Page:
Note: This is the fifth article of a series in which Buzz theater columnist and critic Laura Foti Cohen explores the creation of her Zoom-based play Neighborhood Newsy. (You can read Part 1 here and link to subsequent stories from there.) She’s documenting its development process for The Buzz.
Writing a play means inhabiting its characters, making their decisions, reacting to each other. The 19 characters in Neighborhood Newsy come and go from the Zoom grid, always bringing their unique traits, motivations and voices.
Writing Episode 3 of Neighborhood Newsy, with its focus on the homeless, took me twice as long as writing the two preceding episodes combined. For one thing, all the characters needed to weigh in on the subject with a suitable (or in some cases highly unsuitable) opinion. For another, the first two episodes had a workshop-inspired head start. For number 3, I was on my own, And unfortunately for me, it was time to go deep.
The characters, having been introduced, must now develop their arcs. We know who they are in a superficial way: retired teacher, arch spa owner, single-minded realtor, suffer-no-fools martial arts maven. Now it’s time for them to reveal themselves more fully.
Homelessness, like Covid-19, has no upside, except as a subject for writers, researchers and advocates who aim to understand and elucidate, solve and educate. Since a play is not a public policy report, any potential insights must come through dialogue and stage directions. Characters describe the impact of the crisis from their own perspective. The selfish ones propose solutions that solve their own problems rather than meeting the needs of the unhoused. The more evolved despair or offer help.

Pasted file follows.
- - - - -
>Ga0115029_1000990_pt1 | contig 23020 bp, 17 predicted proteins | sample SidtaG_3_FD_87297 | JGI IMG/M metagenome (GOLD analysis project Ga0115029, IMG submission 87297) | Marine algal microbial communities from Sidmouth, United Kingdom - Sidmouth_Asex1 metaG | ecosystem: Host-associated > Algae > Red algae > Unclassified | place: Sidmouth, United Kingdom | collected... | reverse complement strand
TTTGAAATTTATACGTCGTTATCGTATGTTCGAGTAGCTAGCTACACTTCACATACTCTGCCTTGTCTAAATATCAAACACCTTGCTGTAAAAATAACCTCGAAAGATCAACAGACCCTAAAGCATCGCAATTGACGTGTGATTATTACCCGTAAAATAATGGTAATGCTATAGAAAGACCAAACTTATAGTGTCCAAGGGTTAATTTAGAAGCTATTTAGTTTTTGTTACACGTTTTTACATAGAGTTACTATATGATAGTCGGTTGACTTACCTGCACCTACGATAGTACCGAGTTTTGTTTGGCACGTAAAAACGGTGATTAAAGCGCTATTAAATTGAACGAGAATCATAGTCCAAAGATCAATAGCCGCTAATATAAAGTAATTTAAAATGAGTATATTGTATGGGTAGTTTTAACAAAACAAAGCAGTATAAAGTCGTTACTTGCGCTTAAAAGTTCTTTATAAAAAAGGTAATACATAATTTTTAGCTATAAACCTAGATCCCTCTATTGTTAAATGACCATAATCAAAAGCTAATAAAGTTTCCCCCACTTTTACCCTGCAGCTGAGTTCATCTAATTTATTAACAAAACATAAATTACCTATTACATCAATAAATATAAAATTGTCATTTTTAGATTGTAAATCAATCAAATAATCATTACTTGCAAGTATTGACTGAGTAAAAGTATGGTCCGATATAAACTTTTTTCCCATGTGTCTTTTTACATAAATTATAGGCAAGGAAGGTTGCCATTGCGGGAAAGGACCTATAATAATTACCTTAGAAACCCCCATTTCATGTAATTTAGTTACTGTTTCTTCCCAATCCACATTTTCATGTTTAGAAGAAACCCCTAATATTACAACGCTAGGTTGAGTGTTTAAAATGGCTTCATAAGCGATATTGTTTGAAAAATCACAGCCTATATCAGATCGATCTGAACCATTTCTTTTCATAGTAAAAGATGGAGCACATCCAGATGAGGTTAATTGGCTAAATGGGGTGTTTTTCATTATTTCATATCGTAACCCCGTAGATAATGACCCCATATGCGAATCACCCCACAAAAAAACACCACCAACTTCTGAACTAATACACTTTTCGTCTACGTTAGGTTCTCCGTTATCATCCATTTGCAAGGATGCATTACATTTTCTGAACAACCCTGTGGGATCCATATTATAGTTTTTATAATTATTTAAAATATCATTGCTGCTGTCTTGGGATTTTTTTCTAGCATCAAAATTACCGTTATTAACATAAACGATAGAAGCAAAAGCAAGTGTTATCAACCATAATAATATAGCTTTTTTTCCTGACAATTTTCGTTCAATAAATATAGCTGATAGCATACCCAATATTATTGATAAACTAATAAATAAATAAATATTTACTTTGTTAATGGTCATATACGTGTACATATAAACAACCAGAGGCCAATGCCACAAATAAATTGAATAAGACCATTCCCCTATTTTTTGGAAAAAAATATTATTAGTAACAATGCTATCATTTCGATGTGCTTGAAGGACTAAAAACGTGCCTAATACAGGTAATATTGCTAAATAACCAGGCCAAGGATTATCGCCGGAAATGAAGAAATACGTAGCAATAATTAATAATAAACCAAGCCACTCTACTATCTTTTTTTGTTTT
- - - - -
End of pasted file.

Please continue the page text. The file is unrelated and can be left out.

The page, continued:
Oh yeah, and Neighborhood Newsy is a comedy.
I gathered my notes from heinous NextDoor posts and got to work. There were a few simple punch lines, but for the most part characters had complex views. So I let them talk. The goal was to present real opinions while sneaking in some data, and finding humanity in the horrors of homelessness.
Writing a first draft is easier than the rewriting that follows: more raw material means more choices. It’s like hemming a pair of pants: wouldn’t you rather find you have to go shorter than longer?
I’m starting to enjoy having characters come and go from the Zoom screen, always keeping the nine-person grid. Does this one leave in a huff or get booted for an insult? Why was that one late? Does this one really add anything? (I cut one character after writing Episode 3 and changed one character’s gender.)
Not only did writing Episode 3 take twice as long, its page count is also twice as long. The first two episodes are 24 pages combined. Episode 3 is 21 pages. But not for long.
David St. James, like me a member of Neo Ensemble Theatre, wrote a monologue about his father to perform in (shameless plug alert) this weekend’s Father’s Day-inspired Dad! show. The piece was 12 pages but the show’s producers told him it needed to be cut in half. I enjoyed the original, longer version a couple of months ago, but when I now hear the short version, it’s all in there. Anecdotes were lost, memories shortened—yet the truth remained the truth. In cutting, he polished. This is my goal.
You can read Part 6 of this series here.